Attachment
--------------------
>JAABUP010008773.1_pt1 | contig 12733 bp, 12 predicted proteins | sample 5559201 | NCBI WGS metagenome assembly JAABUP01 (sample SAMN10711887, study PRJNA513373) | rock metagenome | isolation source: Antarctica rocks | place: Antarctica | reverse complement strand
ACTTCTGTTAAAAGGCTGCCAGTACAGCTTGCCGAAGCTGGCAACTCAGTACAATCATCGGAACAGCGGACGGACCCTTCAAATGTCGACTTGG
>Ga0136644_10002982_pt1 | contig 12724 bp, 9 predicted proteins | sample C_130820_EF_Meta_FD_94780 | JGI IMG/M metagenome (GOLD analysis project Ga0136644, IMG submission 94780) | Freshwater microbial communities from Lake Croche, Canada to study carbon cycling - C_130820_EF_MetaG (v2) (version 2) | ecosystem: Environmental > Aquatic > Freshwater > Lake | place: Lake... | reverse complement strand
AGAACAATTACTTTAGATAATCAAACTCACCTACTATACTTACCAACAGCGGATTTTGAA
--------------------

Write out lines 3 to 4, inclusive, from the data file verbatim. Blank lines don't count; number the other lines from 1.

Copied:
>Ga0136644_10002982_pt1 | contig 12724 bp, 9 predicted proteins | sample C_130820_EF_Meta_FD_94780 | JGI IMG/M metagenome (GOLD analysis project Ga0136644, IMG submission 94780) | Freshwater microbial communities from Lake Croche, Canada to study carbon cycling - C_130820_EF_MetaG (v2) (version 2) | ecosystem: Environmental > Aquatic > Freshwater > Lake | place: Lake... | reverse complement strand
AGAACAATTACTTTAGATAATCAAACTCACCTACTATACTTACCAACAGCGGATTTTGAA